China's shrinking copper appetite is killing US jobs

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China's insatiable appetite for metals like copper is falling off a cliff. It's destroying prices of raw materials.

And killing U.S. jobs.

Copper -- a key indicator of global growth -- has been hit especially hard by China's slowdown. Prices have tumbled 40% since early 2013. There's now an oversupply of copper in the world, because the frenzied demand from China has fizzled.

Besides electronic products and cars, copper is widely used in wiring, plumbing and building construction -- key components in China's massive infrastructure development boom of the last decade. That building boom is now fading.

Miners are scrambling to react to the new environment. Several are aggressively scaling back mining activities, forcing them to cut U.S. jobs as well.

Related: Mining stocks are getting killed as copper, gold plunge

Copper giant cuts 10% of U.S. jobs

Freeport-McMoRan (FCX), the world's largest publicly traded copper miner, is slashing its mining employees and contractors by 10%. That translates to about 800 job cuts in Arizona and 200 in New Mexico, Freeport told CNNMoney. The company plans to suspend operations at a mine named Miami in Arizona and decrease output by 50% at its Tyron site in New Mexico.

It dramatically scaled back its 2016 capital spending plans by another 29% on Thursday. The move came after just earlier this summer the company said it was dialing back its spending targets on oil-and-gas projects due to the plunge in energy prices.

Carl Icahn takes stake

Wall Street loves Freeport's aggressive moves. Its shares spiked 23% on Thursday, their biggest gain since 2008. Part of Thursday's gains were also fueled by a big rebound in copper and oil prices.

Freeport rallied an additional 20% in after-hours trading after billionaire Carl Icahn revealed a stake in the company. The famed investor said he believes the stock is "undervalued" and suggested possible talks with management over a number of items, including cutting Freeport's "high-cost" production.

Despite the surge, Freeport shares have lost an incredible 75% of their value over the past year.

Related: Countries getting crushed by copper, gold plunge

American workers losing jobs

The layoffs offer a stark example of how trouble in China is already impacting everyday Americans.

In a statement, Freeport said it is responding aggressively to the recent plunge in commodity prices and "the current weakness in global economic conditions."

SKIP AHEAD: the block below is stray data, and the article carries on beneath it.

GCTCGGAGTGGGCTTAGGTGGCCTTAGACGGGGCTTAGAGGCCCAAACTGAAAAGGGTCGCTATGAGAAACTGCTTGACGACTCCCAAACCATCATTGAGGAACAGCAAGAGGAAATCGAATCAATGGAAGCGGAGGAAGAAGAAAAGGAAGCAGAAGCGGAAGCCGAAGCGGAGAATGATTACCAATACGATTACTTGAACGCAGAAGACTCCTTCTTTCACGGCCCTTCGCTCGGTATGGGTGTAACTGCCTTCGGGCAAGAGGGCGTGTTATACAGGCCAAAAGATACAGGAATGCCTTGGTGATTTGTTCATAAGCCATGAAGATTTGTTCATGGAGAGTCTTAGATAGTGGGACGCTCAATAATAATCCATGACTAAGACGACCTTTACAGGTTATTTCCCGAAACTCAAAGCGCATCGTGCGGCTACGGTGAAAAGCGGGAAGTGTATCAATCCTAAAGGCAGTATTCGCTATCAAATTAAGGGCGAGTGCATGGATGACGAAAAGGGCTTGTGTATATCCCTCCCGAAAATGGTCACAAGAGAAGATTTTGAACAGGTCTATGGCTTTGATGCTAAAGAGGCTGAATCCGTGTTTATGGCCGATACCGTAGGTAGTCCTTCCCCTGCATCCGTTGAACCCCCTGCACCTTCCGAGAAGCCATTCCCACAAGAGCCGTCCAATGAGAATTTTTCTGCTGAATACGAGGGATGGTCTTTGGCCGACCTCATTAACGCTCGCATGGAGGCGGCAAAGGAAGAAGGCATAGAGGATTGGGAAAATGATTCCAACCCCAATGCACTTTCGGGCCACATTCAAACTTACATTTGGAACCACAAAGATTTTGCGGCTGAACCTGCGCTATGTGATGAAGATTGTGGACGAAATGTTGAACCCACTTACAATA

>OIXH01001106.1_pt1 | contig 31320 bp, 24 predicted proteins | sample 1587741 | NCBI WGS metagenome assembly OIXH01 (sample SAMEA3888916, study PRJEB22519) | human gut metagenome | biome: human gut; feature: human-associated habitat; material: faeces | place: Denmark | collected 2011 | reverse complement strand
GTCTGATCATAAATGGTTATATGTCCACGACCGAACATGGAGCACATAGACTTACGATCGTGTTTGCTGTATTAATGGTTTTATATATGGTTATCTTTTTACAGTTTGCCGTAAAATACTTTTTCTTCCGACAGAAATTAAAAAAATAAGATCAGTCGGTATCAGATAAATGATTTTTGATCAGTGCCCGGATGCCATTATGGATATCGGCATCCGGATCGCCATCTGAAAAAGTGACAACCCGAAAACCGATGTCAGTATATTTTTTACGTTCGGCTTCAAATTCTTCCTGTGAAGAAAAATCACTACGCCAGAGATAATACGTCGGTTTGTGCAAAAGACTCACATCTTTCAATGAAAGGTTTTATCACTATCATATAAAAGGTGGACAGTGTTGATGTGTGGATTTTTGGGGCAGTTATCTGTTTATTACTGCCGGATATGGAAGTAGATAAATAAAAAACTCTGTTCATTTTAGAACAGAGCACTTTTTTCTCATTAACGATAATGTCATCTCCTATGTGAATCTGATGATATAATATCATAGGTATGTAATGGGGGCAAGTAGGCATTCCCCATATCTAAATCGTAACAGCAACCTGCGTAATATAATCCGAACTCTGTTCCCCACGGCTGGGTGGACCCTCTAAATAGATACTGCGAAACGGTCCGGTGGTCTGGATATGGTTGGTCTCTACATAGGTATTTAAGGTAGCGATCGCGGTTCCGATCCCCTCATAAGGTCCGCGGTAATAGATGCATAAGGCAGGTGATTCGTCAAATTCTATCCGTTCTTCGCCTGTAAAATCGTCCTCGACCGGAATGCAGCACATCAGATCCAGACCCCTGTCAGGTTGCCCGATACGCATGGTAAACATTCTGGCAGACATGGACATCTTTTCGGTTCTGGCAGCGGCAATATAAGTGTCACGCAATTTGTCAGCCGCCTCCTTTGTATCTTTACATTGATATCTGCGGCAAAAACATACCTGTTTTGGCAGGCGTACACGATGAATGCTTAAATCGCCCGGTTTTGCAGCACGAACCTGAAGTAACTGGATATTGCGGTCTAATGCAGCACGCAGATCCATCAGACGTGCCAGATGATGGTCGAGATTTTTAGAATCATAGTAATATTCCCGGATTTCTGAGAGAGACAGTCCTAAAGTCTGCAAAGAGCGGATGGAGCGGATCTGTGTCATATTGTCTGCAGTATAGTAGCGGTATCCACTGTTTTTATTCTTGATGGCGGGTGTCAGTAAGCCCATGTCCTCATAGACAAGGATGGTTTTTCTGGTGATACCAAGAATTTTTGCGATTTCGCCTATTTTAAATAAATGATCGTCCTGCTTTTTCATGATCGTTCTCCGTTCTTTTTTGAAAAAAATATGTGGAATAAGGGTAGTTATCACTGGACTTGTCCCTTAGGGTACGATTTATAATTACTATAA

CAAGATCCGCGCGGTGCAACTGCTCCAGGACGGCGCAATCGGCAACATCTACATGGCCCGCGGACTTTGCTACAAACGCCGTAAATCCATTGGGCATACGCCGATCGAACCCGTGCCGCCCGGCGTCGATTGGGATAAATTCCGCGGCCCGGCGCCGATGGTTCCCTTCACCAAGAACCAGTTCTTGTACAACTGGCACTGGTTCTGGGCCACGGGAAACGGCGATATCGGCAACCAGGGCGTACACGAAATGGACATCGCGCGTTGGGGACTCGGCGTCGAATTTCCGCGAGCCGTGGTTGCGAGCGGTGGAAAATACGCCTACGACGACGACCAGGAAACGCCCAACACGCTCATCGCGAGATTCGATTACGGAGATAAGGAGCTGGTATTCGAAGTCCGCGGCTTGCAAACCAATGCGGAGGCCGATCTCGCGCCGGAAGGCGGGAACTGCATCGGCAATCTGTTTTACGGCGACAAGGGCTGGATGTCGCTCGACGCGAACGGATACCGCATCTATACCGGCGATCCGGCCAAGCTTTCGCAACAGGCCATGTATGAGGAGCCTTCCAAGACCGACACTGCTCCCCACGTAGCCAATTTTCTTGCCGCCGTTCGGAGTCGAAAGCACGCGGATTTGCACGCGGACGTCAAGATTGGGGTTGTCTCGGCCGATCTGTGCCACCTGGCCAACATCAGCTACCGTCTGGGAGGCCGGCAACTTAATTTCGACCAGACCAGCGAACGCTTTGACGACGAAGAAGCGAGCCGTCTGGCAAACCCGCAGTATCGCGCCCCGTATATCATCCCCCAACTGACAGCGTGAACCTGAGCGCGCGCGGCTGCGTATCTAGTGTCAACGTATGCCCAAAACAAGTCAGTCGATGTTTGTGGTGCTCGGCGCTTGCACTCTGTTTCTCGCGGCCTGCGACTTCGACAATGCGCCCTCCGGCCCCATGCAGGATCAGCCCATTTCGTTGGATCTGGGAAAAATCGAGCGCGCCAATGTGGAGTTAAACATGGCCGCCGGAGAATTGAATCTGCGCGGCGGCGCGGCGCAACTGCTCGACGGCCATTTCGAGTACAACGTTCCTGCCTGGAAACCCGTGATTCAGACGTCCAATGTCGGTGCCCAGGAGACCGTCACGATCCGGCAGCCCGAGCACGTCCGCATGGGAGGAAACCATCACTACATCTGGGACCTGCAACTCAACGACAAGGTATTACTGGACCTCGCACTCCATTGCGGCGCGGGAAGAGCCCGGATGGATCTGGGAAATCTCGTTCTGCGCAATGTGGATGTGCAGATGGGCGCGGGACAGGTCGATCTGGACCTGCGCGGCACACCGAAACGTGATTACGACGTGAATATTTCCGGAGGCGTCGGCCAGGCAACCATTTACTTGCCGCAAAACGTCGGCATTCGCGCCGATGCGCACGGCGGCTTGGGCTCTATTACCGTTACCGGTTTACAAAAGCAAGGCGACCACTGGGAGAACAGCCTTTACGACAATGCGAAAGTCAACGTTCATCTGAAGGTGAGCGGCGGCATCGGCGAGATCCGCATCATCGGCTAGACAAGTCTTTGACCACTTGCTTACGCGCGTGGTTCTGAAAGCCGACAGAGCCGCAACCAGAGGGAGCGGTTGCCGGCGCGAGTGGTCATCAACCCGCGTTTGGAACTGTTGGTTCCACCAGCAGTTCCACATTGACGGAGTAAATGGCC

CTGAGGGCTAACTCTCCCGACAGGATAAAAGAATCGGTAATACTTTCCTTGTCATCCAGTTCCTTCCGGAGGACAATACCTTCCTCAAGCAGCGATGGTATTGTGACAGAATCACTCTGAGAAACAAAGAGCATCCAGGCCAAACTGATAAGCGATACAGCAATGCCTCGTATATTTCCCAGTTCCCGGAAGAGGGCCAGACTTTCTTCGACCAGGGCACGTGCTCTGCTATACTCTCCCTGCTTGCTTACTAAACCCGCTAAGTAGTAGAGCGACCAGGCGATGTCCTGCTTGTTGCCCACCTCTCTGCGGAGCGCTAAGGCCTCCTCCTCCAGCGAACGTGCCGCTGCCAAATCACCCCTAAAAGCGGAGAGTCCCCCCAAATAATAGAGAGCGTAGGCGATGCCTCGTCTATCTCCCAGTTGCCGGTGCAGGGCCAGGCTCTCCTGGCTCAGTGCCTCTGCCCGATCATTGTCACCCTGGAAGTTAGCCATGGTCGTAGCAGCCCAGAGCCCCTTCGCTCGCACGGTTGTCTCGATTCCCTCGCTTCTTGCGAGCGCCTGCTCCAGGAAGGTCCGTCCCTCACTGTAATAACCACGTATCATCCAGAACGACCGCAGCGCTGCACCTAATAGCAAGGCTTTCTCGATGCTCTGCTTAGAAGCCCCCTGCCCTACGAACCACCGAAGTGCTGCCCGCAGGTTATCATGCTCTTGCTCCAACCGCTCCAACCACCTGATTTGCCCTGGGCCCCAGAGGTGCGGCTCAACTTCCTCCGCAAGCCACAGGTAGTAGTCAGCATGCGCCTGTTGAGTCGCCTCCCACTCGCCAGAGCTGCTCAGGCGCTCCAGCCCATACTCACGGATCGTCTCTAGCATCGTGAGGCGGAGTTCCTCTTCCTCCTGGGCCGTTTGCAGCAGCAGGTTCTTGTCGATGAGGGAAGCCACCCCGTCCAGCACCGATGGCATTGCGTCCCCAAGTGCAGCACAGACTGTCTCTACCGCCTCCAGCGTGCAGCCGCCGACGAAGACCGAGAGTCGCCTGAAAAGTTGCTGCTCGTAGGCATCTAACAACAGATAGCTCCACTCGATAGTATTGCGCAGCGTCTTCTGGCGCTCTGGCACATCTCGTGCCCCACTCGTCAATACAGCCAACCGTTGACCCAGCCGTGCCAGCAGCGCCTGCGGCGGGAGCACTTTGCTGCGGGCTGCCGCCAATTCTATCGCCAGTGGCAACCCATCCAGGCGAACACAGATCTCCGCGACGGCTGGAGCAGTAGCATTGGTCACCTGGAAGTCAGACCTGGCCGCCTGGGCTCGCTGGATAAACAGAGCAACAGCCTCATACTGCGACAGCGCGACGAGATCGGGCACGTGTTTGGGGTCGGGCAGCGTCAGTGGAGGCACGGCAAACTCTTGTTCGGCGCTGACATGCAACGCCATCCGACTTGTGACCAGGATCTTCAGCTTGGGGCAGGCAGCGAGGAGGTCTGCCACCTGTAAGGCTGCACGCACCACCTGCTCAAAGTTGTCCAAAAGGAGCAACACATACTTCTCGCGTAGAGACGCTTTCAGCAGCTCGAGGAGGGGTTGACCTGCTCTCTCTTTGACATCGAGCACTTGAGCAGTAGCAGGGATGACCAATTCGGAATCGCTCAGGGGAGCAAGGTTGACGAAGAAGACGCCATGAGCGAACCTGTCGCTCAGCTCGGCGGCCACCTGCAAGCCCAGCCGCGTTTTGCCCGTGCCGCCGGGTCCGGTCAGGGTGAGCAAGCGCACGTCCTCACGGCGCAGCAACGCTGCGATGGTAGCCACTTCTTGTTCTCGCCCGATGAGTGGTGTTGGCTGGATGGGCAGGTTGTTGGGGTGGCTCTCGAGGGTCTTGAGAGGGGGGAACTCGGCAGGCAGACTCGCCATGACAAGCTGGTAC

China is the biggest force behind both of those dynamics.

When China's economy was surging ahead, it needed a huge amount of raw materials like copper and iron ore to support the wave of construction.

In fact, China represents 40% of global copper demand, according to Garrett Nelson, a mining analyst at BB&T. That's more than the demand of the U.S, Europe and Japan -- combined.

Related: How the China trouble ripples across the world

Now there's a copper supply glut

Just like how the $100 oil price fueled a wave of new drilling, the China growth story triggered a gush of expansion by miners hoping to capitalize on the boom.

But now that China's growth has slowed drastically, the world has more industrial metal than it needs. China demand is down 3% so far this year, even as global production has increased 3%, according to the International Copper Study Group.

That's why copper prices are currently sitting at new six-year lows of $2.25 per pound, compared with nearly $4 in early 2013. Other metals like iron ore and nickel are also at lows.

Related: What's behind falling prices of copper, gold?

More mining job cuts likely

Prices may be depressed until the industrial metals supply glut is eased by production cuts. That means more job cuts like the one Freeport disclosed this week may be in the cards.

Several copper miners have higher production costs than Freeport, making them prime suspects for layoffs. According to a Southern Copper (SCCO) investor presentation, they include Antofagasta (ANFGF), BHP Billiton (BBL), Codelco, Vale (VALE), Glencore (GLCNF) and Anglo American (AAUKF).

BHP and Anglo have already announced layoffs, with the latter eliminating 53,000 jobs.

"The reality is there is going to be more pain ahead," said Nelson.

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